Interior Department employees used government-issued credit cards to pay their rent, withdraw money at casinos and buy jewelry and furniture, an audit found.

Almost three-quarters of the department's 79,000 workers have government credit cards, and the agency's inspector general found myriad problems with use and oversight. Some 1,116 former Interior employees still had active charge card accounts, but the report found no evidence of activity on them.

"The department and its bureaus do not have sufficient controls in place to minimize abuse of the charge card," the report said. Some reviews of purchases "were done inadequately or in a perfunctory matter, some were not done on a regular basis, and some were not done at all."

Interior spokesman John Wright said Tuesday the department is working to solve the problems identified in the audit, which was completed in late December. Training has begun to help managers spot abuse, and those who fail to recognize it could face disciplinary action.

"We take these credit card issues very seriously and are working aggressively to improve our guidelines to address this matter," Wright said.

The audit was completed a year after the Clinton administration gave the Interior Department a "Hammer Award" for good management of its credit card system. The award was part of then-Vice President Al Gore's "reinventing government" savings campaign.

Governmentwide, 398,000 employees have permission to make business purchases on credit cards. Those transactions totaled $13.7 billion last year, according to the General Services Administration. GSA manages the government's credit card program, although direct oversight is up to individual departments.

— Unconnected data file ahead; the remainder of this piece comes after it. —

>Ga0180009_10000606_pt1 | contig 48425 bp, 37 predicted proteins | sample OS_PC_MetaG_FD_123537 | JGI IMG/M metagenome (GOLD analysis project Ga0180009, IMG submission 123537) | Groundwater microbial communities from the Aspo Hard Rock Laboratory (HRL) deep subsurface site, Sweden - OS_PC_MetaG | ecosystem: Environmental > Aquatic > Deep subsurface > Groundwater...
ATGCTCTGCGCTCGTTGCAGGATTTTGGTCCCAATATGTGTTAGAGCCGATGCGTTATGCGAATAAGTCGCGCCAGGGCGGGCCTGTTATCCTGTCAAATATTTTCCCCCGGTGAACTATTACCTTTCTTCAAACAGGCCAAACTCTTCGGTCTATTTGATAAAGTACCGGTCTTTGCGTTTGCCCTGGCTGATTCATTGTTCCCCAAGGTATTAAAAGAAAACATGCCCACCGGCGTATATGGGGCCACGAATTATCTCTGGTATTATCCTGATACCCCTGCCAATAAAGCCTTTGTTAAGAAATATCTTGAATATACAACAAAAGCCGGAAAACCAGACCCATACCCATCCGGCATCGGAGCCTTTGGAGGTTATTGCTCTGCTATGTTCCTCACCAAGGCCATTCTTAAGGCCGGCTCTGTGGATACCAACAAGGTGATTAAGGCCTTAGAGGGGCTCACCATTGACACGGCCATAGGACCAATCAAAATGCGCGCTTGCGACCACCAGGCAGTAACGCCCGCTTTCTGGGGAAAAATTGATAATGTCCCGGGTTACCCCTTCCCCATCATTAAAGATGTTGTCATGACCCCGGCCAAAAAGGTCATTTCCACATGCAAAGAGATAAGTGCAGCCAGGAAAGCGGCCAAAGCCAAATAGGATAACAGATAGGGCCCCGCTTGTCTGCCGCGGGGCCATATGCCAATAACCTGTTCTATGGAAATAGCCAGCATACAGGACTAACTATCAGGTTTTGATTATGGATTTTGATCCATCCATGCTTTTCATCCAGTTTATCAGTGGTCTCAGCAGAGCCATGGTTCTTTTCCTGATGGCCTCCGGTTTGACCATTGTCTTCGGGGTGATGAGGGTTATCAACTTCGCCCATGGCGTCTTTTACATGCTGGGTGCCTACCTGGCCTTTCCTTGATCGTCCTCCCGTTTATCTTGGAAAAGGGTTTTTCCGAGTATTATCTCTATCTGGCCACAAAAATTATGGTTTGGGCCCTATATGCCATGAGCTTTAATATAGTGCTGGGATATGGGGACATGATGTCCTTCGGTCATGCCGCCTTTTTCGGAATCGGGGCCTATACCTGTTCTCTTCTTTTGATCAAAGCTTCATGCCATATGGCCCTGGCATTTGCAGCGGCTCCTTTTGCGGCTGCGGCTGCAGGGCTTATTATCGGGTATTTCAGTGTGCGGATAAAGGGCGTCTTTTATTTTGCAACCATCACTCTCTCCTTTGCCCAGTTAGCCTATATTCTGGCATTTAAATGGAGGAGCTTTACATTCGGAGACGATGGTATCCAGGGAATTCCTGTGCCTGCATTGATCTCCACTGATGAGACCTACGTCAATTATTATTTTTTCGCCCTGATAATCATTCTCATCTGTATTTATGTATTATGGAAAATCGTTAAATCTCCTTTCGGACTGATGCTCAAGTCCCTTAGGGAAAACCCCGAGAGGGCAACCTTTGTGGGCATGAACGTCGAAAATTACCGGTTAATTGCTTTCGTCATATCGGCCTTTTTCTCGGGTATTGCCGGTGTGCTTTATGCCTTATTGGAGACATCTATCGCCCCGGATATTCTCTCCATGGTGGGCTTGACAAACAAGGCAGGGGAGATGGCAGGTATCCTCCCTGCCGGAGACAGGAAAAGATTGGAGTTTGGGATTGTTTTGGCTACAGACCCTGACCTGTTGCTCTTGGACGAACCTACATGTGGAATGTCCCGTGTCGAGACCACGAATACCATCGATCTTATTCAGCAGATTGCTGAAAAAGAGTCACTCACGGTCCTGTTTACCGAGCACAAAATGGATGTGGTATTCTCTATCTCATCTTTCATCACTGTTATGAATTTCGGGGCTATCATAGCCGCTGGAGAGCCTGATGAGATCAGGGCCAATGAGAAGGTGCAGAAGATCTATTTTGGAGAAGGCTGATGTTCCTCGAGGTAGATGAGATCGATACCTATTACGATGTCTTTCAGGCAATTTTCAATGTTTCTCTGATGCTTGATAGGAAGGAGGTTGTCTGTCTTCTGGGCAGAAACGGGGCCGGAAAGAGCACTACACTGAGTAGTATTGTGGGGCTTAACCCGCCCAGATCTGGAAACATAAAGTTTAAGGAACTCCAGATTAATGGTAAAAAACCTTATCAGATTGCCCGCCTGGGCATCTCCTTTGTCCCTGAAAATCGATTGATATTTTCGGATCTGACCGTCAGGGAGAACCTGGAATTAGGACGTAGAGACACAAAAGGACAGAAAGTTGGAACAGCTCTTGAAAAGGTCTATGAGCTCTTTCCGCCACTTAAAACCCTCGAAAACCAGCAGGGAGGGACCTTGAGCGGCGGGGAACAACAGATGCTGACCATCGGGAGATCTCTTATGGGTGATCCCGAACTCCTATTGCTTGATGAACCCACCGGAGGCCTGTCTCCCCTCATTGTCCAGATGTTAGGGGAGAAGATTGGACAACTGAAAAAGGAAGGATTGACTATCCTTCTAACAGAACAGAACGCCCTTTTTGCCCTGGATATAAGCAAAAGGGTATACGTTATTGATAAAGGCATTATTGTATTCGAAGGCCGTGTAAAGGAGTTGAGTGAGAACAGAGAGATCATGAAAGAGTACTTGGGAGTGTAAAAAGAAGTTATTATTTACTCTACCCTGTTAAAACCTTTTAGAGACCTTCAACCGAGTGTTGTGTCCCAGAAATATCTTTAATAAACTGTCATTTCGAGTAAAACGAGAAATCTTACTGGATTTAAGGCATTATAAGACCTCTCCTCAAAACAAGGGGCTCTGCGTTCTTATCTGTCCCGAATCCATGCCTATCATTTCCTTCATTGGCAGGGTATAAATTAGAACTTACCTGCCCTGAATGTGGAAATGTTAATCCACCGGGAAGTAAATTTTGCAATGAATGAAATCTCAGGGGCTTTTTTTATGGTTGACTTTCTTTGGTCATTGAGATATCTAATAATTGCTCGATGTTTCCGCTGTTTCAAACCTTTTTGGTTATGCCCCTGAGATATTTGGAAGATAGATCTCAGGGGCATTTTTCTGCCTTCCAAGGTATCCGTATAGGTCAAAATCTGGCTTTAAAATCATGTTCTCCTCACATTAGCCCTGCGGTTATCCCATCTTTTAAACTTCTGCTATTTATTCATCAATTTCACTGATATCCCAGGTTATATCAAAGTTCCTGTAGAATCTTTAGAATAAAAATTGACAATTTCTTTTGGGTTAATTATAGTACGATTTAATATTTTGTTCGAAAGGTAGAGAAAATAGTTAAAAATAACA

Another $4.7 billion was spent by 2.1 million federal employees with government-issued credit cards that can be used only for travel expenses, said Sue McIver, the GSA's director of services acquisition.

McIver said the government has become better at identifying credit card abuse.

"I believe that any system out there has weaknesses to it," McIver said. "But because so much of this is electronic now, we are able to identify [misuse] quickly and take appropriate action."

Interior Department employees with government-issued cards made more than 2 million purchases for $675 million in fiscal years 1999 and 2000. In most cases, employees have credit lines of $2,500 for purchases.

The inspector general looked at cardholders at specific locations within the Bureau of Land Management, National Park Service, Bureau of Reclamation and Bureau of Indian Affairs. It also analyzed control measures and policies designed to prevent abuse.

Auditors found cases where employees used cards to pay telephone bills and rent, to have their cars repaired and to buy household furnishings and jewelry. They also found instances where charge cards were used to get wire transfer cash advances — in some cases thousands of dollars — from casinos.

The investigation did not identify individual employees, nor did it say whether the employees repaid the government or were disciplined.

In response, the agency plans departmentwide training for cardholders, starting this month. The aim is to make sure they know what purchases are proper.

The agency now prohibits employees from receiving cash advances through wire transfers on their credit cards. It is reviewing whether fewer employees should have cards and if their credit lines should be lowered. That analysis is expected to be completed in August.

Congressional investigators found this year that more than 46,000 Defense Department employees had defaulted on $62 million in travel expenses through last November. The employees had charged the travel and were to have paid the bills after the department reimbursed them but did not.

A Pentagon task force is studying how to tighten control over its 1.6 million card users.